Joseph Pinto usually spends his writing days in Elmwood Park steeped in the alternative worlds of the underground. But every November, the Hasbrouck Heights native pulls out the letter "P."
The "P" is for pancreatic cancer and November is Pancreatic Cancer Awareness Month, with the 17th being World Pancreatic Cancer Day.
The horror writer took a departure from his genre in the writing of "Dusk and Summer," a tribute to the death of his father Joseph, a Lodi High School football great who fell in love with the ocean while raising his family in Hasbrouck Heights. His birthday was Nov. 1; he would have been 69 in June.
"I didn’t see my dad die; I watched his soul grow. It was almost, in a weird way, like a gift," said Pinto, 46, who has published two horror novels. "It's a horrible disease, pancreatic cancer. He was such a strong man. The book was a way to immortalize that fight ... and my father."
Pinto wrote and self published "Dusk and Summer" in about four months, just after his father died nine years ago. But it wasn't until 2014 that Sirens Call Publications took the novella under its wings.
The book is about the love between a father and his son and an urgent but cryptic message that passes between the two near the time of death.
"I bled for that book. It was a very emotional write. I did it almost as a way of saving myself," Pinto said. "When my dad was dying, I had to stay very strong for him. There was never a talk of surrendering. When he finally succumbed, I didn't know what to do with that."
Sirens Call Publications handled Pinto's horror book "Memorial" and didn't know about "Dusk and Summer" until he tweeted something about it.
"They do horror so I didn't look to them. I wrote the book for me and my father. I didn't want anything from it except maybe to help someone," he said.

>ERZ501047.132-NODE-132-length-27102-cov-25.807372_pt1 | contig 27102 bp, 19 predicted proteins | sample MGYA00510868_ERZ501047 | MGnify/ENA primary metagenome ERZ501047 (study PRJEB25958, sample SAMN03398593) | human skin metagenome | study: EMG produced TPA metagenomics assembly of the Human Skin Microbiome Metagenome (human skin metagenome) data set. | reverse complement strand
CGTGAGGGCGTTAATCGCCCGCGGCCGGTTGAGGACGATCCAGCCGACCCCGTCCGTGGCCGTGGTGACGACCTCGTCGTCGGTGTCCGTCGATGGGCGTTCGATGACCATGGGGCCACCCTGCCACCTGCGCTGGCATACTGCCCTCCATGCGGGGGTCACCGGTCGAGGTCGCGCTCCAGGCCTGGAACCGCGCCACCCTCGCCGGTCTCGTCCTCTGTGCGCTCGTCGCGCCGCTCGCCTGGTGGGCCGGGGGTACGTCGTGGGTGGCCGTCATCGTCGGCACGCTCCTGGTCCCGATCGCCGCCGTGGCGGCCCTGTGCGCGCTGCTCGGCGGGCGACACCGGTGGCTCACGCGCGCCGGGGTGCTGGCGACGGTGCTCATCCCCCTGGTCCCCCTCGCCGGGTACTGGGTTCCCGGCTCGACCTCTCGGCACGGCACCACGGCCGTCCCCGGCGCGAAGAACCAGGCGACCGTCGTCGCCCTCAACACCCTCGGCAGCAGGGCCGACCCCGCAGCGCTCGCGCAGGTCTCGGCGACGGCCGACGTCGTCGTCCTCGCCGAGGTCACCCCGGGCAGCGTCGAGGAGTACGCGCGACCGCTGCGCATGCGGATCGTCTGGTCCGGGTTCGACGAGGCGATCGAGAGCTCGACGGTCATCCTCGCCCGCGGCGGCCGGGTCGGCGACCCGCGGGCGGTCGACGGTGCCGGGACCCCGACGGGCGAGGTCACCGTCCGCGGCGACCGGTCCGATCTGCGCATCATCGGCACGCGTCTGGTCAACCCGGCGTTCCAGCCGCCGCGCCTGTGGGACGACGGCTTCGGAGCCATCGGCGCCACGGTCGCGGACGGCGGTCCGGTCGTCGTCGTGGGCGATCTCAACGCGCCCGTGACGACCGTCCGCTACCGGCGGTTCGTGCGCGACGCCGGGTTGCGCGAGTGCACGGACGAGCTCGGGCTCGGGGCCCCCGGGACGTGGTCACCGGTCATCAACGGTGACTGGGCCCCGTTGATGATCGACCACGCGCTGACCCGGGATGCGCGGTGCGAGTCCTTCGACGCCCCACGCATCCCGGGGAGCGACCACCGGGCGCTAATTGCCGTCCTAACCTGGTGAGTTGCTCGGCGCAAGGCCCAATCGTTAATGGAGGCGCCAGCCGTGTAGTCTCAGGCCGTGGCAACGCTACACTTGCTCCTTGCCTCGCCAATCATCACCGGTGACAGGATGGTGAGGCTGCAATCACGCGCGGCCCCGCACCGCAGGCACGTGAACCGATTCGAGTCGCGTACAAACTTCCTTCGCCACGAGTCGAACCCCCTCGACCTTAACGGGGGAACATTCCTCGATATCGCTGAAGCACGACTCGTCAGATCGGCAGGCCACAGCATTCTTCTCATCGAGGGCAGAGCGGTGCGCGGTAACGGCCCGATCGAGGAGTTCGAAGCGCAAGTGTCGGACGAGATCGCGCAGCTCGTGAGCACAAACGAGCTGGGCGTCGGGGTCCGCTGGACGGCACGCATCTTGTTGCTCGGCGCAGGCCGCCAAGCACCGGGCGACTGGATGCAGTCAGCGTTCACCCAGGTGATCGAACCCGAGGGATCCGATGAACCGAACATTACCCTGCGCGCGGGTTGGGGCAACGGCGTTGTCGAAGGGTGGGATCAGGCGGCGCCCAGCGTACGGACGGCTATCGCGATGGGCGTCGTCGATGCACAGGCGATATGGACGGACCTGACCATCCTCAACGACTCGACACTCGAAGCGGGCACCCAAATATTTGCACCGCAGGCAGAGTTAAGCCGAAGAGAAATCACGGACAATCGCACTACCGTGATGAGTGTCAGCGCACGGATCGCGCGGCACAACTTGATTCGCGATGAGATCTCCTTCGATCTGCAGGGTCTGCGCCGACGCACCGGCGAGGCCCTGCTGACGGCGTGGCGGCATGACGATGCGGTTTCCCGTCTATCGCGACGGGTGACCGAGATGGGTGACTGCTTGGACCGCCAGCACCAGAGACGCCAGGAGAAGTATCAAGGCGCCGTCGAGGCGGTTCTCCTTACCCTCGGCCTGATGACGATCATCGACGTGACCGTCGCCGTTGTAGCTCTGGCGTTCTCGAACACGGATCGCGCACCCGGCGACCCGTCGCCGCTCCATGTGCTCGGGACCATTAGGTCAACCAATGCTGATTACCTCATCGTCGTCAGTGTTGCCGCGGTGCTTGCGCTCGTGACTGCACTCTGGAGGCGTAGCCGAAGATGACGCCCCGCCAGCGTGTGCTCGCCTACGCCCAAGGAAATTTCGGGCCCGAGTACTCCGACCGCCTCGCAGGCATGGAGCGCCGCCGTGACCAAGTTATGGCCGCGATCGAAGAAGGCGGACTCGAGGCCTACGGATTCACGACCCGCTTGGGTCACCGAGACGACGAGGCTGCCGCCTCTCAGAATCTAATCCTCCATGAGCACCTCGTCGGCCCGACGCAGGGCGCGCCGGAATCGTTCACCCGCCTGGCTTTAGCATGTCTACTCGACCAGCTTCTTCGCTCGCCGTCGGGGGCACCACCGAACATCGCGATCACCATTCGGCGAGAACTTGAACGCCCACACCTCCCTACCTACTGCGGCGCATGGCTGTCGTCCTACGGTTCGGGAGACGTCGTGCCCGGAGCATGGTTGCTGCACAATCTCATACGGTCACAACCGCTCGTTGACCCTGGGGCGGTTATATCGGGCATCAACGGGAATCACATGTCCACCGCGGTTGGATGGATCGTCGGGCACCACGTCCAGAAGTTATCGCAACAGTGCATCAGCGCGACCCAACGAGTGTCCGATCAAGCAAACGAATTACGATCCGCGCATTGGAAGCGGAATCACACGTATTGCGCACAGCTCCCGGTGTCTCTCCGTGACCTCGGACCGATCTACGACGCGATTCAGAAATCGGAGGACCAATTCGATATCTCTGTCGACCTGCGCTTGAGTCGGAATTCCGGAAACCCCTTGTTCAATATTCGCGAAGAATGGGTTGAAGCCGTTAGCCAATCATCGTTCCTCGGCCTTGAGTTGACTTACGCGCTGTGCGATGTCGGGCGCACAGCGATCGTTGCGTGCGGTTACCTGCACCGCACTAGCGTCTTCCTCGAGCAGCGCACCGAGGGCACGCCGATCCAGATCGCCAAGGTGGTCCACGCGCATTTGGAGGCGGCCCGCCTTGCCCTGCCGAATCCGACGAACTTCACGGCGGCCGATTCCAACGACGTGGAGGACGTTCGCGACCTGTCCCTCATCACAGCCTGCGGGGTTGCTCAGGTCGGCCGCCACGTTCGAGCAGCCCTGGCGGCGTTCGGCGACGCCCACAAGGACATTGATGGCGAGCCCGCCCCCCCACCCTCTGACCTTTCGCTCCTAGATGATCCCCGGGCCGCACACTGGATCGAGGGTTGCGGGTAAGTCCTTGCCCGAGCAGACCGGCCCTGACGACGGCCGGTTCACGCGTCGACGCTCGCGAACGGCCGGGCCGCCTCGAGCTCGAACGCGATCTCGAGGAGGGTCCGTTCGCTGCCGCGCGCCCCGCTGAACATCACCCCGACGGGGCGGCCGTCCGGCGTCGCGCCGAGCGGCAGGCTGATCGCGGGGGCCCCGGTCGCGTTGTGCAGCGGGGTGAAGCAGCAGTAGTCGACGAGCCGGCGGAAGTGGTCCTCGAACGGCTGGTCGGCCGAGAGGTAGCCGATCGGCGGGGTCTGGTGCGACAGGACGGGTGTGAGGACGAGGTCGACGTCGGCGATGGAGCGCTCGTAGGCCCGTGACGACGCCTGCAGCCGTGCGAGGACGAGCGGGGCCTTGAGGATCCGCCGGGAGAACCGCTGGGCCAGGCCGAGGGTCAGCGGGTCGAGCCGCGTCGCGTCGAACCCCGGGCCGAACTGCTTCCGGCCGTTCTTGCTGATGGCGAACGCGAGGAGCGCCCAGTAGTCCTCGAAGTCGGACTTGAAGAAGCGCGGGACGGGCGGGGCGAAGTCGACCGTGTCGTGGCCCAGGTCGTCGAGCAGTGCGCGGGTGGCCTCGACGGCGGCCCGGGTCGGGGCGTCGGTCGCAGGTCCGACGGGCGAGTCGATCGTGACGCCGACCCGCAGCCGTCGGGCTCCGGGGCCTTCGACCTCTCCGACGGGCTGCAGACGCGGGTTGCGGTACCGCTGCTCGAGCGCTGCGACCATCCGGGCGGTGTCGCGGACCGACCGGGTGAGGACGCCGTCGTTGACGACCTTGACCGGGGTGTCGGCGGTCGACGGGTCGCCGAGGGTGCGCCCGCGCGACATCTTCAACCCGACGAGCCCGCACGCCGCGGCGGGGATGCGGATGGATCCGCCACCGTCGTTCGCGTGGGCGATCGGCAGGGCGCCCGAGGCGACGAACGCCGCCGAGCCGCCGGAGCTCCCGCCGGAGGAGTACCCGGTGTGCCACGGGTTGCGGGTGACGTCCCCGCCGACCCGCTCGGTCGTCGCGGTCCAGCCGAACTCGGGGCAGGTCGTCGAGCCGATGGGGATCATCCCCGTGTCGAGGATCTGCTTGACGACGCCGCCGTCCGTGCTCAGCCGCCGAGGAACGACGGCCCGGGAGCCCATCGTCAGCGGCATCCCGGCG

But his voice as both as writer, and in his genre, crept through in "Dusk and Summer." It ended up being a story that was about much more than his own grief.
"People told me my voice is there. My bread and butter is horror writing and this was a complete departure of what I normally write," he said.
Pinto hopes "Dusk and Summer" can help others overcome grief. "Every night I wrote this book, I was crying. It was painful."
Sirens Call Publishing's Nina D’Arcangela and Julianne Snow, along with editor Gloria Bobrowicz, helped him make the book better than he first envisioned, though he didn't change much beyond basic edits.
"I wasn't open to editing this book like I was about my horror books. I couldn't add 100 pages like another publisher wanted me to do," he said.
The book, although written in tribute to his father, is not directly about his dad or pancreatic cancer.
"It’s about my love for my dad. The mermaid angle, that's part of my horror roots," he said. "It’s very easy to write 'I love you.' But much harder to write it without saying those words, to explain that love."
During November, Pinto is donating his book sale profits to the Lustgarten Foundation for Pancreatic Cancer Research .
Pinto is at work on a new horror book and has a book of prose coming out in early 2017.